Come New Year’s, I always ask people what their resolutions are. (It’s more than just being polite because I want to tell them one of mine.) Most people say “None, resolutions are only made to be broken,” but I disagree; that’s all-or-nothing thinking. But some people surprise me with something ambitious or unusual that they want to do. Last year, I did some resolutions and goal work with a friend, and she accomplished more than she thought she would. This graphic (left) was what she found very helpful, but I prefer the version above, if you have the explanation from 13 Rules for Realizing Your Creative Vision.
Yesterday I hosed down a wasp’s hive that they built in the corner of my garage door, with its attendant seven or eight nurse wasps. Last year, they’d built hives in the corners of the house windows. It wasn’t a problem, but people usually don’t let this happen. I started the hose slow, and after a few passes of knocking the nurse wasps off, I turned on the jet and knocked the hive down.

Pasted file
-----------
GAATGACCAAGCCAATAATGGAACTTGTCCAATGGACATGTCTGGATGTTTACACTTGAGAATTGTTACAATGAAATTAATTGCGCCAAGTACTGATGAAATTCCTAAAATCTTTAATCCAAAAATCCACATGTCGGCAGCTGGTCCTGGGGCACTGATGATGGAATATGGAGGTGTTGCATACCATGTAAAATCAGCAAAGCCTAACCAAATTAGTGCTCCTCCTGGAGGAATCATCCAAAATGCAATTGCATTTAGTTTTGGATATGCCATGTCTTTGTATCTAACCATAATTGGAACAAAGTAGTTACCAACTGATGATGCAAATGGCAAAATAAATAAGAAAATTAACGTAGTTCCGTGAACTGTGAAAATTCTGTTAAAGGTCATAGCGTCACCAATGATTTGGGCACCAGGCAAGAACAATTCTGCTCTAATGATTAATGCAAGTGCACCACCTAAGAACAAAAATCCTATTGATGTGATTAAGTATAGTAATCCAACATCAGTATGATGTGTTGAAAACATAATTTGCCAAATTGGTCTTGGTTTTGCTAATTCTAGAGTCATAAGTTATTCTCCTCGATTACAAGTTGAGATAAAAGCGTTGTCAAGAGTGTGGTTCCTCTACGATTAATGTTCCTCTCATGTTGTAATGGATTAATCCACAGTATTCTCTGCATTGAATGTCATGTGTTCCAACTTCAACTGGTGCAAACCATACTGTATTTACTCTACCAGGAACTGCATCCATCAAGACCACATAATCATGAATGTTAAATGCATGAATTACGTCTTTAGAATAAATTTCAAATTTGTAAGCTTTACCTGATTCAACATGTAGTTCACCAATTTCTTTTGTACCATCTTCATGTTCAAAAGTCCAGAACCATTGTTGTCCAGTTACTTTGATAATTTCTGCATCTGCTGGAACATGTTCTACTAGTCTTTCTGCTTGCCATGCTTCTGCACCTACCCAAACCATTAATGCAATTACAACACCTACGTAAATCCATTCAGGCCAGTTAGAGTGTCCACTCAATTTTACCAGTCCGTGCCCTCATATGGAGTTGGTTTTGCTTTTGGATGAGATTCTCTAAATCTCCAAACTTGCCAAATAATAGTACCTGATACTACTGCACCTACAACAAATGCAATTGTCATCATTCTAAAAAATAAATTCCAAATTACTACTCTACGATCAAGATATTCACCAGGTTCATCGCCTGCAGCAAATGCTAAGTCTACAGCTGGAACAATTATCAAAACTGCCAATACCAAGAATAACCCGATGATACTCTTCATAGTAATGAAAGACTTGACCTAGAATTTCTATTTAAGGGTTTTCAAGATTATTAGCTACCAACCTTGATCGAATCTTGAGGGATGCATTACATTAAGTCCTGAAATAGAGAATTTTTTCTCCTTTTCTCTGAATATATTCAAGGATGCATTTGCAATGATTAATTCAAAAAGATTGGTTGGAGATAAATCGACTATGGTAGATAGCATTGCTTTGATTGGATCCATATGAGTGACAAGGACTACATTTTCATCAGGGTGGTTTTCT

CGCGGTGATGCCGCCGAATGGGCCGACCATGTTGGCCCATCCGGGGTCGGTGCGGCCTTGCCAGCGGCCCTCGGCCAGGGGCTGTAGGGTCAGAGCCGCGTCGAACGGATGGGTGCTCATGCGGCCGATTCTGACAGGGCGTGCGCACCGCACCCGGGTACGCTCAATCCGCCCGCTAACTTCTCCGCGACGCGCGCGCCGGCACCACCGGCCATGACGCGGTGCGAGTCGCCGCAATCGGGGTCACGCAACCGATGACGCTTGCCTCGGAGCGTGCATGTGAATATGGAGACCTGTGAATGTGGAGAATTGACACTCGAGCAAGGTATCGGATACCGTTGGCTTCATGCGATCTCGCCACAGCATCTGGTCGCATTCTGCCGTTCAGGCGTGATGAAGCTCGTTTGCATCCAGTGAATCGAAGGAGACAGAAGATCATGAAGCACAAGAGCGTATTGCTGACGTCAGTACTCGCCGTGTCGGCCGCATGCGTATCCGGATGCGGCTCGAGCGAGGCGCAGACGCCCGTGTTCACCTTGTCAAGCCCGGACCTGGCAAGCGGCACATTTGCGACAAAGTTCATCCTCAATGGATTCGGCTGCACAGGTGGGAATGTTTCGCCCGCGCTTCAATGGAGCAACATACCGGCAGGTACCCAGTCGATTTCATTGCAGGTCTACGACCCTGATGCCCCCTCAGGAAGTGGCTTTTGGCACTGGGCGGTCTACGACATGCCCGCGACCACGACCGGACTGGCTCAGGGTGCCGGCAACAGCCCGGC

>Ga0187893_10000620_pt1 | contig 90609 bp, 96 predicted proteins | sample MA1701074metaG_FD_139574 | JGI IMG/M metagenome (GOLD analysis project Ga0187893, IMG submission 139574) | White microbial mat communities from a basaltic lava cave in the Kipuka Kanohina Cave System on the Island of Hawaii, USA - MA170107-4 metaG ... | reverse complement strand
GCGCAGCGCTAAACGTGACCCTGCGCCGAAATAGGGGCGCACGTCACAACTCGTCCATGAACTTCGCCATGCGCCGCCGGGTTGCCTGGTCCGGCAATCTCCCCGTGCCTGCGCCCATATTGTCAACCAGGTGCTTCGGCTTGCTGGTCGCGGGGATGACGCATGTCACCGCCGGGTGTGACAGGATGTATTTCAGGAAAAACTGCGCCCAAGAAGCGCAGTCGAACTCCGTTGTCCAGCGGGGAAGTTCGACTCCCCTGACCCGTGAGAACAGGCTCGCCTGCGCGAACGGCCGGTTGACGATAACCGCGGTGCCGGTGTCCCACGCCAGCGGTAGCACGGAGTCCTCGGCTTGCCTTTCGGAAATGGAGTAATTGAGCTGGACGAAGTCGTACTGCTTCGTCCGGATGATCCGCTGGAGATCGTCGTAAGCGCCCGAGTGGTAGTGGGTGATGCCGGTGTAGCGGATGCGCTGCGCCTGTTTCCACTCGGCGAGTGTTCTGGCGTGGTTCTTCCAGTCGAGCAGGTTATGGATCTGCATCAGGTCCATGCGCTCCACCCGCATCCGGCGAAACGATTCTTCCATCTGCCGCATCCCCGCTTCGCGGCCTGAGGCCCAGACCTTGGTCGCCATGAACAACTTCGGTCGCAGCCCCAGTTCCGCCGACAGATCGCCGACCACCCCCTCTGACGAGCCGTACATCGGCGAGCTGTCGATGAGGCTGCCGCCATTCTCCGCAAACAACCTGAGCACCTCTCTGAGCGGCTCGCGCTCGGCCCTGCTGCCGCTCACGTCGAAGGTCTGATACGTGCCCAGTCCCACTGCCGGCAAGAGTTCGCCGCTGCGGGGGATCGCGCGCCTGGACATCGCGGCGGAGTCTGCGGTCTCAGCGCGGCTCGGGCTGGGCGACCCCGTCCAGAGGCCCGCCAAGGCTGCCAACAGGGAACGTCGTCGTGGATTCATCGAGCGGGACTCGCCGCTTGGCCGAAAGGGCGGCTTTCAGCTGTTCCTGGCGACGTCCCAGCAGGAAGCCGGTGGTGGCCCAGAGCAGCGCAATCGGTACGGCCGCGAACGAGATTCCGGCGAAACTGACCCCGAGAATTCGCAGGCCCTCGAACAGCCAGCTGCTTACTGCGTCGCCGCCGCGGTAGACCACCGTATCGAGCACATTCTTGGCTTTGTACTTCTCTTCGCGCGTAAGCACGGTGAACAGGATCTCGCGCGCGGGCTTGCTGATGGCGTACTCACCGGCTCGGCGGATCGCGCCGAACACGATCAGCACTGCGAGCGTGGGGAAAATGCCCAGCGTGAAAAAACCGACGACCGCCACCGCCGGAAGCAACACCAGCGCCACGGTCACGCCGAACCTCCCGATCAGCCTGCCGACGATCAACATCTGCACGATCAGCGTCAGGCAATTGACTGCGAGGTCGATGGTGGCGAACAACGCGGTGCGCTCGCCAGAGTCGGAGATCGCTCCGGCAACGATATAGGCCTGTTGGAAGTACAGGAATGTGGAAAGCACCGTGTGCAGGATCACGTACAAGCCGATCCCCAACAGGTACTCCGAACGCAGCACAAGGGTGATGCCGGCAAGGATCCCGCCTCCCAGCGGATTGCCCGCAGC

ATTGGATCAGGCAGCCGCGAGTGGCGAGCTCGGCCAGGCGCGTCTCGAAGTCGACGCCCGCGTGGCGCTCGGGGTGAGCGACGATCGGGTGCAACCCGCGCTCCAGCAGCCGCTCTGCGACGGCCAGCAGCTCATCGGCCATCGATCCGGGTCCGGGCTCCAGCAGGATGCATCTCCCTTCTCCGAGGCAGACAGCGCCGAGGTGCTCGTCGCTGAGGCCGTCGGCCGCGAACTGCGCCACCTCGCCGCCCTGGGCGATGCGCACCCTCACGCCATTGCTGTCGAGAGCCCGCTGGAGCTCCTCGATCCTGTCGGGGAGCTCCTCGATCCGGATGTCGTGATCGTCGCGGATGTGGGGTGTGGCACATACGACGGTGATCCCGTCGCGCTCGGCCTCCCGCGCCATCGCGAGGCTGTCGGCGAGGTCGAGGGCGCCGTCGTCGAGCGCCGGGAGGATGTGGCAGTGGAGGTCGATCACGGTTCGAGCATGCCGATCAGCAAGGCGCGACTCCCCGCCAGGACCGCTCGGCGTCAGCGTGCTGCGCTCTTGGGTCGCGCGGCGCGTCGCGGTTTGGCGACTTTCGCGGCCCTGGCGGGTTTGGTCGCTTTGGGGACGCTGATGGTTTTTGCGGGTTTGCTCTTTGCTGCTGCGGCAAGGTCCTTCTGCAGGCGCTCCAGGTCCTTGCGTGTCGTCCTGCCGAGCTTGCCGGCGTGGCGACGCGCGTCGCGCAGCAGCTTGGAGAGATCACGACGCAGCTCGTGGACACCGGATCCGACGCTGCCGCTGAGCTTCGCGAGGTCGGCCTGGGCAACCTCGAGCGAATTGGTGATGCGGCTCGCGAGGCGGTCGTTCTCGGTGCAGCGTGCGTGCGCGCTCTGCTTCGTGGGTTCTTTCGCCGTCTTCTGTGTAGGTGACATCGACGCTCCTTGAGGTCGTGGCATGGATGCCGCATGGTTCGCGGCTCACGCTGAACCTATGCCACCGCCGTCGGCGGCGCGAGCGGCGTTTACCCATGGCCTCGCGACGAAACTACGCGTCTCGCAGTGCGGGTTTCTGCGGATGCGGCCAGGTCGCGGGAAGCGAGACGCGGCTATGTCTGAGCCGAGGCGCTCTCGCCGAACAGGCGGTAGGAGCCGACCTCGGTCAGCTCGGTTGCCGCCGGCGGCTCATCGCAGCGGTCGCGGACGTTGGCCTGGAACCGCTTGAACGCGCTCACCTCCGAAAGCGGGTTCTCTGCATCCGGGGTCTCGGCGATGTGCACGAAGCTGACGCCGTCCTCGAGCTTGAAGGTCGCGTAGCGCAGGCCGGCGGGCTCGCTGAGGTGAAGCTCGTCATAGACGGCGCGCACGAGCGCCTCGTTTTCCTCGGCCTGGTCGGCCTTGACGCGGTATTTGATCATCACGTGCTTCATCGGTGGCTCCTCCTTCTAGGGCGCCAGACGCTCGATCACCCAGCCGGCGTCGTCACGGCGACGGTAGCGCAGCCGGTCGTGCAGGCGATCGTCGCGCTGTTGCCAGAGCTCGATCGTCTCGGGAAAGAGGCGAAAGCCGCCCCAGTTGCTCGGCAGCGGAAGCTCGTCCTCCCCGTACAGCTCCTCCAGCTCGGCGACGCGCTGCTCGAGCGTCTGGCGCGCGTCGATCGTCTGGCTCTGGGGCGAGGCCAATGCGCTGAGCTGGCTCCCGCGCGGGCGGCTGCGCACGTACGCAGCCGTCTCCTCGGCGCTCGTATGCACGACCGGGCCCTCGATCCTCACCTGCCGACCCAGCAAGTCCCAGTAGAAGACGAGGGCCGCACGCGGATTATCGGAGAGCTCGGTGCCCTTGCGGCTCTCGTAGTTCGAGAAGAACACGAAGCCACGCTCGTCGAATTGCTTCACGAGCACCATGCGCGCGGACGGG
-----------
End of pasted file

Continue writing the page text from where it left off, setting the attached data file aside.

The “girls” spent the rest of the day recovering, rescuing the larvae they could – I could only presume they were pulling them out of the husk, with the intense, careful work they were doing – and then they installed a new hive in the same place, with fewer cells. They’re back to tending it and sealing the larvae in. I think the ants took care of the rest of the non-viable hive, plus at least one wasp that appeared she didn’t make the dowsing.
I felt bad about it afterward. They’ve been rather peaceful – no threatening buzzing around humans. With the reduced size of the brood, I’ll leave the new one alone. They put a lot of work into it.